Its hard to rain too many superlatives on The Blue Planet, surely one of the finest and most fascinating nature documentaries ever made. But nonetheless, were going to try.
Long in the making, the idea behind the show was to, using some cutting-edge technology, film previously unseen areas of the ocean, and to investigate life beneath the waves. And in doing so, it pretty much encompasses the full spectrum of creature size. From the staggering, gigantic whale of the first episode, through the miniscule life thats documented as the programme progresses, its a jaw-dropping experience.
Its also a very, very accessible one. Thanks to a diligent, warm narrative from Sir David Attenborough, theres plenty of fact married up to the sheer spectacle of The Blue Planet, although in many ways the stunning photography almost needs no accompaniment. Its timeless work, too, with immense rewatch value, uncovering both life thats never been photographed previously while charting the habits of the more familiar. Icing The Blue Planets cake is a series of short pieces documenting just how some of the incredible pictures were captured, and these are almost as interesting as the main feature.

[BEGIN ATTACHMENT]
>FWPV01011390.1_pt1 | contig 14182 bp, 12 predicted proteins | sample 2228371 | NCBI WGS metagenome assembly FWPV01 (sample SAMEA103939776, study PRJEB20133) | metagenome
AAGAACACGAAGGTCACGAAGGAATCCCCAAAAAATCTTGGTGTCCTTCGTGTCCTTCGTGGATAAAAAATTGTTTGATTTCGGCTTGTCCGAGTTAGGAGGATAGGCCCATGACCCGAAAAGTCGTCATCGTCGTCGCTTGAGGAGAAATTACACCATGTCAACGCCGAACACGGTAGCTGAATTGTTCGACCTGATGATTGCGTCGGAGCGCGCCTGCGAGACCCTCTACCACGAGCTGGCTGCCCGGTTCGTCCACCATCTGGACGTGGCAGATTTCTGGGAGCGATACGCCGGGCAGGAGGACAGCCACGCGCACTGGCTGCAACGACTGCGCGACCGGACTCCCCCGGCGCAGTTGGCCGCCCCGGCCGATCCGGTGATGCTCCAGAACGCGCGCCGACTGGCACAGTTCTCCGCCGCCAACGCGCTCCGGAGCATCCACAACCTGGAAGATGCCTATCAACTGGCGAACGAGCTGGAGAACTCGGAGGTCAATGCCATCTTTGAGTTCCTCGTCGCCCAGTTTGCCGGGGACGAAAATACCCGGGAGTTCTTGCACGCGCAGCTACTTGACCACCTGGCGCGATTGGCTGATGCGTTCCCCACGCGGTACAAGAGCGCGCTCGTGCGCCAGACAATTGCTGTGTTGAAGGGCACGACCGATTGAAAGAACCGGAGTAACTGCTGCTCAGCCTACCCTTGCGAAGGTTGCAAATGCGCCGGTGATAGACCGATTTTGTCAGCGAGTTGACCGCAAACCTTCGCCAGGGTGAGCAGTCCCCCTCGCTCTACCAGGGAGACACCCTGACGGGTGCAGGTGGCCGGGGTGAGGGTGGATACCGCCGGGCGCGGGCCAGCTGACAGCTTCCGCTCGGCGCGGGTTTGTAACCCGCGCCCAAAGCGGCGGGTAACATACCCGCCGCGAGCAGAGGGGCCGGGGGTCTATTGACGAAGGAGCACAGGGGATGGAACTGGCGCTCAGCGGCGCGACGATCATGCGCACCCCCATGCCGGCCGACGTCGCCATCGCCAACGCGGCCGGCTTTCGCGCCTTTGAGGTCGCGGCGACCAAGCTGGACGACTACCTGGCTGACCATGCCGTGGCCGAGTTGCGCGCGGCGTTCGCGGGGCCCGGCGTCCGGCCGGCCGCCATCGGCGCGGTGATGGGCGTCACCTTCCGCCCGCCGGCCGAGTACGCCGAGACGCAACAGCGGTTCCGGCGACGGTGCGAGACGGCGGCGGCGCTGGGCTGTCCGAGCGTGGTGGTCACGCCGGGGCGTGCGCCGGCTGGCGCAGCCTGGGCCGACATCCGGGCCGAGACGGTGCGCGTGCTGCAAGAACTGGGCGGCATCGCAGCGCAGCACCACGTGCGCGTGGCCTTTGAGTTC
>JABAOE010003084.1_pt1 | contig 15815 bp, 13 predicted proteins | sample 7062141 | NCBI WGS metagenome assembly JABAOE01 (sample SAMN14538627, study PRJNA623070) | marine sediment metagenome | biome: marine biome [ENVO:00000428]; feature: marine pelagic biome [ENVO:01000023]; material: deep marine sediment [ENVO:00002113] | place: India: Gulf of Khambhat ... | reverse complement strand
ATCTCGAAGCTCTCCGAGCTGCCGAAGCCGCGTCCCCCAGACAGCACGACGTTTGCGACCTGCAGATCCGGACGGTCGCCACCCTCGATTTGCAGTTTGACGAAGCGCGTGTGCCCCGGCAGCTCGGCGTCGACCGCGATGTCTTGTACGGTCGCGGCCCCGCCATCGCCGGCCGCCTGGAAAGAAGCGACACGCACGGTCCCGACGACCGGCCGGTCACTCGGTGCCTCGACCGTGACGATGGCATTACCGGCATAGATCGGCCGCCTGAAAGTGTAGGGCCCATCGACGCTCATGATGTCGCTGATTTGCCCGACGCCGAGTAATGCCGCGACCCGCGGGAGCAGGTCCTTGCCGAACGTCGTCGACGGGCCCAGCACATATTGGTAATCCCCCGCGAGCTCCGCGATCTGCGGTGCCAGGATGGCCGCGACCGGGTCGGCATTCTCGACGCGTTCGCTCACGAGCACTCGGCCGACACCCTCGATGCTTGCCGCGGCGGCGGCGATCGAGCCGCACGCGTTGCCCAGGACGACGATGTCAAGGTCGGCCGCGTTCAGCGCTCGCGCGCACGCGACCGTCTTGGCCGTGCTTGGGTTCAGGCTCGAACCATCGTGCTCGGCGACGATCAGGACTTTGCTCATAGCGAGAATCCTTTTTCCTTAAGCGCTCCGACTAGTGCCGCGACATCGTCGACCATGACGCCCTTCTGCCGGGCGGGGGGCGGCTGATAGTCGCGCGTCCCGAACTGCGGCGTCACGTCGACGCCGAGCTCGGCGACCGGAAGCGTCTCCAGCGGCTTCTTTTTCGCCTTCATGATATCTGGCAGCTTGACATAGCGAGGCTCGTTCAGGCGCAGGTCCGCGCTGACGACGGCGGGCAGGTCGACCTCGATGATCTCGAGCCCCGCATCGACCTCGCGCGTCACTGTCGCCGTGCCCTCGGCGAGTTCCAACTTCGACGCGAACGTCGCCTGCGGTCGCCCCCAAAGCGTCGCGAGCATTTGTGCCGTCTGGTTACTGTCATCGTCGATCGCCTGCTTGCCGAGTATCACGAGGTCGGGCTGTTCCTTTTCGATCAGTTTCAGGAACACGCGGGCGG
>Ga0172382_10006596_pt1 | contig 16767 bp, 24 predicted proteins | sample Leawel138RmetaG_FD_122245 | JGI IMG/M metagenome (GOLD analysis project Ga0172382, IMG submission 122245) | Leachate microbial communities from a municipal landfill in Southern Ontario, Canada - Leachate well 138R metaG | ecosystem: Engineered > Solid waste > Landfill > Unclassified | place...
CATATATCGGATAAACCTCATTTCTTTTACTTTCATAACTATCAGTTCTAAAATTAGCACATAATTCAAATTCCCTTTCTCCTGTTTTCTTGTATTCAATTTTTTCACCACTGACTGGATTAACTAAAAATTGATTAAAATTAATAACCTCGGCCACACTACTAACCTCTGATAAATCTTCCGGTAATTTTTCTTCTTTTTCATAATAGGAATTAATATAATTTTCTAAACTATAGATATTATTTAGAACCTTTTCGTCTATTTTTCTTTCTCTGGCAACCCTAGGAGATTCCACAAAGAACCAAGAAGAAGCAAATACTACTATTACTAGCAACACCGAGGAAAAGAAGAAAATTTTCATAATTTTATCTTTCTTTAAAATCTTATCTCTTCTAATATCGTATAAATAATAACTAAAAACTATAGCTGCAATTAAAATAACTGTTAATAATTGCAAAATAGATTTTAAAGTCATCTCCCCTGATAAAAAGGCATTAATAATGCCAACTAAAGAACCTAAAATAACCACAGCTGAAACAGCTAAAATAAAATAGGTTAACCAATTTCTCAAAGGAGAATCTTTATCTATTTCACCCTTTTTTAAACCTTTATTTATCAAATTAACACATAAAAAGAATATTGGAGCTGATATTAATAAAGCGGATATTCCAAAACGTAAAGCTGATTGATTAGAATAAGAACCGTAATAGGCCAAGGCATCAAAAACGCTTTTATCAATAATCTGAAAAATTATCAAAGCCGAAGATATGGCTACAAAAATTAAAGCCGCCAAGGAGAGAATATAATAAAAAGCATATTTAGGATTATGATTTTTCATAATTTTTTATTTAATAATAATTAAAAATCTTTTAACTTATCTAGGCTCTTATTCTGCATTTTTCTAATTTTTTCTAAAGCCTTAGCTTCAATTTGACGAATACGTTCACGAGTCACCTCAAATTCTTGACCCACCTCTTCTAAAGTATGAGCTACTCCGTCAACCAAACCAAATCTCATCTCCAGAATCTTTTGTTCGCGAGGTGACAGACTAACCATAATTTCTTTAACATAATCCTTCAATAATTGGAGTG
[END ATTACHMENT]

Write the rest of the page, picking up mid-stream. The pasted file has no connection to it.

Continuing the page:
Enough of those superlatives, though. Because The Blue Planet simply demands to be seen and enjoyed. Prepare, like many before you, to be mesmerised.
This definitive natural history of the world's oceans covers everything from popular shores and teeming shallows to the mysterious open depths. Two-thirds of the planet is covered by the oceans and yet they remain largely unexplored and certainly under-filmed. The TV series Blue Planet changes all that and subsequently changes our views of the deep. Advances in underwater photography have opened the doors to unknown territories never before explored.
Includes 3 new programmes: The Abyss, Dive To Shark Volcano & Amazon Abyss